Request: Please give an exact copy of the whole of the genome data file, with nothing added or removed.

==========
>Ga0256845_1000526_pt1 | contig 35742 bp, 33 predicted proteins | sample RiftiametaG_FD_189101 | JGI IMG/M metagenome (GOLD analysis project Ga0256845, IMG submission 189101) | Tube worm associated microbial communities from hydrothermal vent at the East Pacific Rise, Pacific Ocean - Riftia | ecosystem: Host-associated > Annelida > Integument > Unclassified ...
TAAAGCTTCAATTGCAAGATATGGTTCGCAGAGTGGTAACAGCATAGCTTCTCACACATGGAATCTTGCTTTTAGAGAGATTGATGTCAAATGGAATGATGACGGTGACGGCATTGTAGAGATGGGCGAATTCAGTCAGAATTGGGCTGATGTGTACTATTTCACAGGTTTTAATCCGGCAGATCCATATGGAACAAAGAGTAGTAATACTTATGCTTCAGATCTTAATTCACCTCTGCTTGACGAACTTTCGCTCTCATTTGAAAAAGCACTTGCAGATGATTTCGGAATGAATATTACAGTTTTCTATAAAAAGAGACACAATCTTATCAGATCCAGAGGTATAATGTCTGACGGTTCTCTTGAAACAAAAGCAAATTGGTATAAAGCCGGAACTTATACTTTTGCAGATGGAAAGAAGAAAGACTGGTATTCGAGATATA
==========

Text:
>Ga0256845_1000526_pt1 | contig 35742 bp, 33 predicted proteins | sample RiftiametaG_FD_189101 | JGI IMG/M metagenome (GOLD analysis project Ga0256845, IMG submission 189101) | Tube worm associated microbial communities from hydrothermal vent at the East Pacific Rise, Pacific Ocean - Riftia | ecosystem: Host-associated > Annelida > Integument > Unclassified ...
TAAAGCTTCAATTGCAAGATATGGTTCGCAGAGTGGTAACAGCATAGCTTCTCACACATGGAATCTTGCTTTTAGAGAGATTGATGTCAAATGGAATGATGACGGTGACGGCATTGTAGAGATGGGCGAATTCAGTCAGAATTGGGCTGATGTGTACTATTTCACAGGTTTTAATCCGGCAGATCCATATGGAACAAAGAGTAGTAATACTTATGCTTCAGATCTTAATTCACCTCTGCTTGACGAACTTTCGCTCTCATTTGAAAAAGCACTTGCAGATGATTTCGGAATGAATATTACAGTTTTCTATAAAAAGAGACACAATCTTATCAGATCCAGAGGTATAATGTCTGACGGTTCTCTTGAAACAAAAGCAAATTGGTATAAAGCCGGAACTTATACTTTTGCAGATGGAAAGAAGAAAGACTGGTATTCGAGATATA